In 2015, Lisa Hannigan recorded her rendition
of “Danny Boy” for the television show “Fargo.”
By Colleen Taylor
This week, I’ve been getting lost in the music of Lisa Hannigan. This indie-folk singer truly enchants: her songs amuse, charm, inquire, and most importantly, transport. Hannigan’s voice is compelling in its quiet, subdued manner. I was unsurprised to learn Hannigan has received plenty of critical praise in Ireland—praise that started with superstar Damien Rice, who enlisted Hannigan for his band back in 2001. Since then, the singer has gone solo, producing two exquisite records, “Sea Sew” and “Passenger,” and recently starring in the Irish animated film, “Song of the Sea.”
Hannigan has turned to the best female folk vocalists for her influences. She has performed songs by Janice Joplin, Joni Mitchell, even Nina Simone. She does their lineage justice with the intense feeling she puts into every single note, every slight vibration in her harmonies. “Oh Undone,” for instance, a song off her most recent album “Passenger” (2011), captures sadness and heartbreak in the subtlest of vocal tremors. What she accomplishes on the levels of such minute musical detail is truly astounding. Hannigan pairs her voice, in many tracks, with the minor chords of violins. You cannot listen passively to a song like “Oh Undone”—it pulls the listener into emotional reverie.
I really converted to a Hannigan fan, however, when I listened to her peppier songs. “What’ll I Do,” also from “Passenger,” is my absolute favorite of Hannigan’s originals. It starts with bluesy gesture, and the rest of the track rises into complete finger-snapping fun. Her voice has incredible skill, able to grip at the heart of heartbreak then bring you to new euphoric heights on the next song. “What’ll I Do” is infectious feel-good music—light, relaxing, fun, and part of the reason I love Irish indie-folk today. An earlier song of hers, “An Ocean and a Rock,” off her debut alum, is another favorite. This one may be slower, softer, but it is just merry. Again, she joins in with a violin in minor chords, but this time with a hopeful intonation. The song evokes the easy, flowing rhythm of water established by her oceanic title. Hannigan’s music may be subdued, but there is nothing static or boring about her original music.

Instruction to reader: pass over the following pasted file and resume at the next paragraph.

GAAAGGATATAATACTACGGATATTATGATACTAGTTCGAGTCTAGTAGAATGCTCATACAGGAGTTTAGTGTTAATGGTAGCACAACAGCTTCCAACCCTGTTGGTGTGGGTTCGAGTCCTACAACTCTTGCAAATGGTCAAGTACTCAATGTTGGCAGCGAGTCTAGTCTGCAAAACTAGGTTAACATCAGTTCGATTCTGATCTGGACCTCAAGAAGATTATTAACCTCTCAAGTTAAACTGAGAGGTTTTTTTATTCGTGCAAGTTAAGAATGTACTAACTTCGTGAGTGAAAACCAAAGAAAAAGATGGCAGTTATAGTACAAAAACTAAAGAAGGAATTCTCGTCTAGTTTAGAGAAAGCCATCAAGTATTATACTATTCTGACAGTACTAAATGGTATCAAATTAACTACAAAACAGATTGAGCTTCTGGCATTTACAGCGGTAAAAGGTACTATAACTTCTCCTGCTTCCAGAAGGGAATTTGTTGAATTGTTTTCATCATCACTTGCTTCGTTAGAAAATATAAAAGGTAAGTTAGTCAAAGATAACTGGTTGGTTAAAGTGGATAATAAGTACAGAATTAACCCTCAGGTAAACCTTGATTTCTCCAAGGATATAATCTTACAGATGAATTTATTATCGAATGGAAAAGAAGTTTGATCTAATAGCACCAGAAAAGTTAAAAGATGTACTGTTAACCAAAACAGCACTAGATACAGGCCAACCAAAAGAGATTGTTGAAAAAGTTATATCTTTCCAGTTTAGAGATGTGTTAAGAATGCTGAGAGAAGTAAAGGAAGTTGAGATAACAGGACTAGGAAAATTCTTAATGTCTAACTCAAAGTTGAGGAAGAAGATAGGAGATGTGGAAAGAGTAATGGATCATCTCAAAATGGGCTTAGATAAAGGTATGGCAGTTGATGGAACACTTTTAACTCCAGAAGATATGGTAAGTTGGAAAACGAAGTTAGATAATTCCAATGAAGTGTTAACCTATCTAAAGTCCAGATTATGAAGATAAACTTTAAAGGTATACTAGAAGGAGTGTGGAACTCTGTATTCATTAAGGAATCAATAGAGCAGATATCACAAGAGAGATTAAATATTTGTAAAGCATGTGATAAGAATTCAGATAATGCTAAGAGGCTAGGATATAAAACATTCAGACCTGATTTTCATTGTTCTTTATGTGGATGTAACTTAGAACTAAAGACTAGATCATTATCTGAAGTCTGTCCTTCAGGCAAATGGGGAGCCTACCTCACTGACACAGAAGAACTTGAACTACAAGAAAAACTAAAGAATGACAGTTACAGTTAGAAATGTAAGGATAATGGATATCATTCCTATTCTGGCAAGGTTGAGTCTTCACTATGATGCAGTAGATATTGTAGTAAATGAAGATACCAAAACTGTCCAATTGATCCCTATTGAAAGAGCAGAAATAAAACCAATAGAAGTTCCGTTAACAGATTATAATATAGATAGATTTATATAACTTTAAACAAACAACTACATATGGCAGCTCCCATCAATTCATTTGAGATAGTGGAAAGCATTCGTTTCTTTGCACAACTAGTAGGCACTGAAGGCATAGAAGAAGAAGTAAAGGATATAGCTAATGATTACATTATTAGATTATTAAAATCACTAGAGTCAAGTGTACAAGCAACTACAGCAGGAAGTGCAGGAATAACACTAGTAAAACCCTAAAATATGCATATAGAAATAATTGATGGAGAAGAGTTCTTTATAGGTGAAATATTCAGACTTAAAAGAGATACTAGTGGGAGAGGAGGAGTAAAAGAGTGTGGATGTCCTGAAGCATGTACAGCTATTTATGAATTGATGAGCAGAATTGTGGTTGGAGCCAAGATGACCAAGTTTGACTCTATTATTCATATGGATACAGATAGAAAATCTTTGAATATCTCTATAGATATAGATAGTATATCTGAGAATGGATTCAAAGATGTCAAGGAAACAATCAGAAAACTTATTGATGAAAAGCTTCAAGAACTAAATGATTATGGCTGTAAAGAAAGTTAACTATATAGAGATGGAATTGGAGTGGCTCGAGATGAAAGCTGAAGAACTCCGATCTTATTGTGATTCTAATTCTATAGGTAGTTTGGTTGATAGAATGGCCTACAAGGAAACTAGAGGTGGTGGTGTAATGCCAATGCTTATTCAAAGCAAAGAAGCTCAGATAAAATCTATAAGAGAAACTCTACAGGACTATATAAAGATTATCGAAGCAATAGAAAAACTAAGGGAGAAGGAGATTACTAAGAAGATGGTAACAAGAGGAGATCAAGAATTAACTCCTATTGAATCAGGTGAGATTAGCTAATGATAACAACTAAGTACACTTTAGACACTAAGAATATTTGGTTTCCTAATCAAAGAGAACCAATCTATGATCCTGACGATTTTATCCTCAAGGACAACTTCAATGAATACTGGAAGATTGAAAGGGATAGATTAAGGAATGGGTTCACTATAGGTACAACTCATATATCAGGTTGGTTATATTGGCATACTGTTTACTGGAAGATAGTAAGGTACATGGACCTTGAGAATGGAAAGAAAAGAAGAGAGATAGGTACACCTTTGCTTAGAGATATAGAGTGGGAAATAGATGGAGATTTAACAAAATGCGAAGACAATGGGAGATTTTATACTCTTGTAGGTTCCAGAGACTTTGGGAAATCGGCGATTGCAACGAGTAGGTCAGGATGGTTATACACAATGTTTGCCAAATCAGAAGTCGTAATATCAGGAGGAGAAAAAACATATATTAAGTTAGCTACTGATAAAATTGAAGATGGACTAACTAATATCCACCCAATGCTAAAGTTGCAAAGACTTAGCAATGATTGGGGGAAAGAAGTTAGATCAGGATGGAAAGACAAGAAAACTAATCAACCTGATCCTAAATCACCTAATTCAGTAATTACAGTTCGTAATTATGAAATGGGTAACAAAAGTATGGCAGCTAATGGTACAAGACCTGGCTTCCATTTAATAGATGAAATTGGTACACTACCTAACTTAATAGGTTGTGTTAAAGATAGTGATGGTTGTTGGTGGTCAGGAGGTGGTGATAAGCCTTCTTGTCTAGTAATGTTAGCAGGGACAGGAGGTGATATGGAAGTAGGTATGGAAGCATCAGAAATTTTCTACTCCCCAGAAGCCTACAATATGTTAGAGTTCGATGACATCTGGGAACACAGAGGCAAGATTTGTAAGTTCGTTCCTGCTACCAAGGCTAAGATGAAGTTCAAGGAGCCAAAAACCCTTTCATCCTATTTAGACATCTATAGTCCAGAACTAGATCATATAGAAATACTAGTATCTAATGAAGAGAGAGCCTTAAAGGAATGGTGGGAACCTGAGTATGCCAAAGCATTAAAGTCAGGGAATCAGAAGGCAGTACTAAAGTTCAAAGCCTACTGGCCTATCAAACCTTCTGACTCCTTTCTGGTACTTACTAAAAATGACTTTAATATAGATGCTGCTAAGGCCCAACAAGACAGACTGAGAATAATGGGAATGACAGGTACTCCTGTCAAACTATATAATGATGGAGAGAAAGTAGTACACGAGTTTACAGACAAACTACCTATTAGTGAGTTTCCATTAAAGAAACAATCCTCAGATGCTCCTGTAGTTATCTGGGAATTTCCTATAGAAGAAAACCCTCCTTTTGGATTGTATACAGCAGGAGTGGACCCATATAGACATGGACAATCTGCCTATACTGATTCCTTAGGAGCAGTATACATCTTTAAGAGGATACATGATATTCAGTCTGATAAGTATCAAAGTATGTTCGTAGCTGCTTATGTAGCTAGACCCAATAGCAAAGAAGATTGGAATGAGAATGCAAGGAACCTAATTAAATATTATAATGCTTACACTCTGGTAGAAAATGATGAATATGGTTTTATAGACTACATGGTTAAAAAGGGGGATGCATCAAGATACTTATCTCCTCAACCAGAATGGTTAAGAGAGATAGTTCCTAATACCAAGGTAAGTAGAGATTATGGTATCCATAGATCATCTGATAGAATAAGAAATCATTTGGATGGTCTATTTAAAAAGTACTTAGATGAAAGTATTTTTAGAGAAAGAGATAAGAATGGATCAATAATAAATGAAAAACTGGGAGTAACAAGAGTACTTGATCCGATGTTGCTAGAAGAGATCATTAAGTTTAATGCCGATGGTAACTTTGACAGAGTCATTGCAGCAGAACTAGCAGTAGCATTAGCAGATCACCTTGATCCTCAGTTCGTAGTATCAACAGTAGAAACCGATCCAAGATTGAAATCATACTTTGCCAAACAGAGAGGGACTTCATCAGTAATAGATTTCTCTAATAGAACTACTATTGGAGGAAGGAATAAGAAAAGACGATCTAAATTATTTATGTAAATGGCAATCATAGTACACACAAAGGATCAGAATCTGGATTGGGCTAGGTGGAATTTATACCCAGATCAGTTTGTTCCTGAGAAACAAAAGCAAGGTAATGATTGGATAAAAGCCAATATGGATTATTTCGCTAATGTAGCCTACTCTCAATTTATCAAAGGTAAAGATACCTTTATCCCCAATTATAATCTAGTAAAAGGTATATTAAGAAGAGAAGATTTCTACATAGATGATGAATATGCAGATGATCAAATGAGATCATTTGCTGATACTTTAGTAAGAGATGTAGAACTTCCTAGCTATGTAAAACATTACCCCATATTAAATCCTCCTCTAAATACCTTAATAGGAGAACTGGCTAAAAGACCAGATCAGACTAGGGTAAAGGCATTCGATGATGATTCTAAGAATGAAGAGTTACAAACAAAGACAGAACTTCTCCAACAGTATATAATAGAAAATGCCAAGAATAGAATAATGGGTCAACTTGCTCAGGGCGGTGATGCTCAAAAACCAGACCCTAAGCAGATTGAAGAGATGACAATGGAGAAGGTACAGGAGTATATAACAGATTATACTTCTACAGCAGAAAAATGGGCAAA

Most recently, Hannigan has been exploring the Irish side of her voice. In 2015, she recorded a gorgeous rendition of “Danny Boy” for the television show “Fargo.” But perhaps her voice is most recognizable nowadays as the selkie mother character in the animated film “Song of the Sea.” I find this selkie connection absolutely fitting. Lisa Hannigan’s singing voice is magical in its quiet, powerful effect. She moves her voice across different registers in tandem with the easy flow of water. For the film soundtrack, Hannigan recorded some new songs, including the title song, “Amhran na Farrige” (Song of the Sea). The song is a beautiful and supernatural lullaby. In the Irish language, her voice takes on new mythic incantations. With “Song of the Sea,” Hannigan proves herself able to sing new age music just as well as she sings folk.
What I love most about Lisa Hannigan is that her music doesn’t fake it. She is the kind of artist that doesn’t try to sound like someone else, doesn’t sing out of her scope. She knows who she is and knows what her music sounds like. She simply writes great songs, without trying to overdo it, like some indie artists do. Perhaps she just has great taste in music herself, and that translates into her own work. Whatever it is, I will keep on listening to Hannigan and whatever she might recommend. And luckily, there is more to look forward to. Hannigan announced this year that she has been recording another solo album, which will be released at the end of 2016, her first new album in five years. It’s been far too long. The critics need something new to praise in indie-folk, and Hannigan, I have no doubt, will be it. Listen to her selkie songs on the “Song of the Sea” soundtrack and her human ones on her original album, “Passenger,” available on Spotify. More information at lisahannigan.ie